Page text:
Twenty minutes after Baby arrived, my husband walked in the room. He couldn't believe he missed the birth. I remember him saying, "What?? Really?!" When he was told he had a girl. I still remember the smile on his face- it didn't ever go away.

Renee had been undergoing radiation treatment at the time, but had to cancel her appointment for that afternoon because she was with me. She left shortly after her son got there. Later, she told me she was getting shaky because she was really hungry. She hadn't eaten since lunch time and it was almost seven o'clock at night. Renee gave me a hug and kiss and said she was thankful she could see her second granddaughter be born.

Another nurse came in and asked if I wanted to take a shower. I rinsed off and then after a bit of story swapping with my husband, and skin to skin time with our baby girl, we went down to our recovery room on the maternity floor.

It was about 9 o'clock when we got to our room and I was really hungry! It was too late to order room service, so we got sandwiches delivered from Jimmy John's. Because Renee drove me to the hospital, my car was still at my sister-in-law's, and because my labor was so fast, my husband's coworker ended up driving them right to the hospital instead of dropping my husband off to get his truck, so delivery was our only option.


It took us until the next morning to decide on a name.

Our baby girl was named Cecilia Rose. It wasn't the name that I thought I'd pick, but again, I wasn't even expecting a girl.

She is so precious and sweet. We think it fits her perfectly. <3


Thursday, May 18, 2017

My labor & delivery story, Part 3: Steadily more intense

We went right to triage and up to the labor and delivery floor. The nurses strapped me up to the monitor for fifteen minutes. One nurse put in an IV site, just for emergency reasons, if something were to happen and I needed one.

Kim got there after a bit and asked, "Are you ready to get in the tub?"
I asked, "Has it been fifteen minutes? The nurses said I needed twenty minutes of monitoring."
"They listen to me. I'm the boss. You're ready for the tub," Kim replied.

As I took off my gown and just had a sleep nursing bra on I thought, "Renee is going to see a lot more of me than she ever has before."

I was in the tub for a while, but can't say for how long. Time passed by fast. Contractions got steadily more intense. I just did my candle breathing I learned from Lamaze and held onto the two bars on the sides of the tub. I bent my knees and would move my feet to try to get through each contraction.

Renee finally got a hold of my husband. I heard her ask, "Where are you? Colleen is in labor! Do you want to talk to her?"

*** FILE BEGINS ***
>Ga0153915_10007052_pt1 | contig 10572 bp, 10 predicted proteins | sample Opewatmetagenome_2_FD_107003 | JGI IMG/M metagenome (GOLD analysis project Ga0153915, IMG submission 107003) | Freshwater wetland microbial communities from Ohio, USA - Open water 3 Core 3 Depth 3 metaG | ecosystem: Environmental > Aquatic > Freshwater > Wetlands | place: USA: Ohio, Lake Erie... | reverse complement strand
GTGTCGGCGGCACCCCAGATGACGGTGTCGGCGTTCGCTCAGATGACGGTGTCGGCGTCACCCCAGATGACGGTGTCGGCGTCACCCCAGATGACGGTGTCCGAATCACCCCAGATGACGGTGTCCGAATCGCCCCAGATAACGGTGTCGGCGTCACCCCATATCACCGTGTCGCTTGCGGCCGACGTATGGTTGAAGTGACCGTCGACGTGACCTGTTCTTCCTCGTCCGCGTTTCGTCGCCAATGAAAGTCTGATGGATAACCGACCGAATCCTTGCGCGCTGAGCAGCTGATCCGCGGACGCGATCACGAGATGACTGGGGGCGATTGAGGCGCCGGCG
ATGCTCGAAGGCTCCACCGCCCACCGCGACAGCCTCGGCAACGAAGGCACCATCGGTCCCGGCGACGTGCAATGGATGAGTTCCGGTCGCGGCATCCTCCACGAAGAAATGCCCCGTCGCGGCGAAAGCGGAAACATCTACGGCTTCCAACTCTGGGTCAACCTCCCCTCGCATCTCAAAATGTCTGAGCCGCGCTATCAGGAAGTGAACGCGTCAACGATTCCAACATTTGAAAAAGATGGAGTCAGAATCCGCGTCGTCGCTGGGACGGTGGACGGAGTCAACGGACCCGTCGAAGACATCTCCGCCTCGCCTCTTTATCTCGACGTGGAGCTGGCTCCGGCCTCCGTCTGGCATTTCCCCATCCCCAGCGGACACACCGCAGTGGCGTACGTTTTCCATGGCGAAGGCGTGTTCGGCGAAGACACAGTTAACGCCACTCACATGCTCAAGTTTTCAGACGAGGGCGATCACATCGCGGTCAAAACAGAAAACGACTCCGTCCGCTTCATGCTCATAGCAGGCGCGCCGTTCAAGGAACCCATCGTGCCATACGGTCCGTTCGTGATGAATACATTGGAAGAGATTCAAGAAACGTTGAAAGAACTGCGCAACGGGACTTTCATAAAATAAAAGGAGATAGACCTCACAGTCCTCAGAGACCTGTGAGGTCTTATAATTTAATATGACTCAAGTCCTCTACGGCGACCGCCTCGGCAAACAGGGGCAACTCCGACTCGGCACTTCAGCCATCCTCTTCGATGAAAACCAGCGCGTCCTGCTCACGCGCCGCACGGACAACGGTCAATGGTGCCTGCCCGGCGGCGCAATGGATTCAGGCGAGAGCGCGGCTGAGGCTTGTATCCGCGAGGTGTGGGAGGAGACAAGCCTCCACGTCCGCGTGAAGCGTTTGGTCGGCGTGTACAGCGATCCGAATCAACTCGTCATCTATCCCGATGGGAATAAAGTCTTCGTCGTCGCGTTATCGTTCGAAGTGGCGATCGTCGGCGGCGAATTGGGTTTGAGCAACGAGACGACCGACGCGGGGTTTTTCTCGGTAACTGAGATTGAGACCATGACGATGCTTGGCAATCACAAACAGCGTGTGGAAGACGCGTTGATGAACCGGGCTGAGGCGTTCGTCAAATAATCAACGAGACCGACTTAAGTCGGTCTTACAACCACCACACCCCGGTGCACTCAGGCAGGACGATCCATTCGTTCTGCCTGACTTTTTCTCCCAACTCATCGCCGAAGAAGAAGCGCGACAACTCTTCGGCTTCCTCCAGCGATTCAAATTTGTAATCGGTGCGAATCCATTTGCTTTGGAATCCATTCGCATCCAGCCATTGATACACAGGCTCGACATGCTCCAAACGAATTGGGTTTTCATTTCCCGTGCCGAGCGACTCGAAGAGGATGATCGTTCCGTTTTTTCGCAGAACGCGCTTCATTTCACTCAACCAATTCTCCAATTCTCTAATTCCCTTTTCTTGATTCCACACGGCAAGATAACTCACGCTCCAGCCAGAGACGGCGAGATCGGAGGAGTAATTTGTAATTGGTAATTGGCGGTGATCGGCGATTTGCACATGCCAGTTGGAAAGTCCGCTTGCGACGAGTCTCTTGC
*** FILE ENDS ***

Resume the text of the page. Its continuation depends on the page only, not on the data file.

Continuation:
She handed me the phone and I heard my husband say, "Hey babe, how's it going?" in a softer, more gentle voice than usual.
I said, "I'm OK. Where are you?" Then a contraction started and I couldn't talk.
He asked, "Are you there?"
"Yes, I'm having a contraction."
"You sound like you're doing really well. I'm proud of you. You're doing great. I love you."
"I love you, too."

During my labor, I occasionally heard the nurses say, "You're doing awesome" or "great breathing." Maybe that would be helpful for some people, but I really just wanted quiet and to focus on breathing through each contraction. Renee sat on the couch crocheting a prayer shawl. She knew I was doing well on my own. She would get me water when I asked for it and gave me some chapstick to use.

One time, Kim was right next to the tub as I opened my eyes. She asked me if I liked the smell of lavender. I said yes and she put some essential oil on my temples and on a tissue that floated in the water directly under my chin.

After a bit, I felt like I needed to go to the bathroom. I remember reading that you should keep your bladder empty to help during labor. I couldn't remember how long it had been since I'd gone to the bathroom. The nurses had a large, warm towel for me and after my next contraction, I shuffled over to the bathroom.

I don't know how long I sat on the toilet for, but Kim brought a stool over and sat right in front of me.  I was slightly bent forward with my hands on my thighs. Kim told me to slow my breathing down and then I started to moan and groan. There was a lot of pressure and I felt like I needed to push, but I didn't feel dilated enough to do so. Kim had to keep reminding me to moan lower in my throat, to not strain or tense up.

I was getting really sweaty. I was dripping onto the floor and my hands started sliding down my legs. I wanted to lay down and get more comfortable. I shuffled over to the bed and laid on my left side. I knew I didn't want to labor on my back and I didn't want to squat because I read that may increase chances of tearing.

Kim had ice cold wash cloths and put them on my neck and head. They felt so nice! When I had really close contractions and the urge to push, Kim said I could. She then asked Renee to be the towel lady and take over putting new cold cloths on my forehead. Renee didn't feel like she had done much, but having her be there was a comfort. I didn't want to be there alone in this moment.

I held onto the handle on the side of the bed. When Kim said to push during my next contraction, I just held on tighter.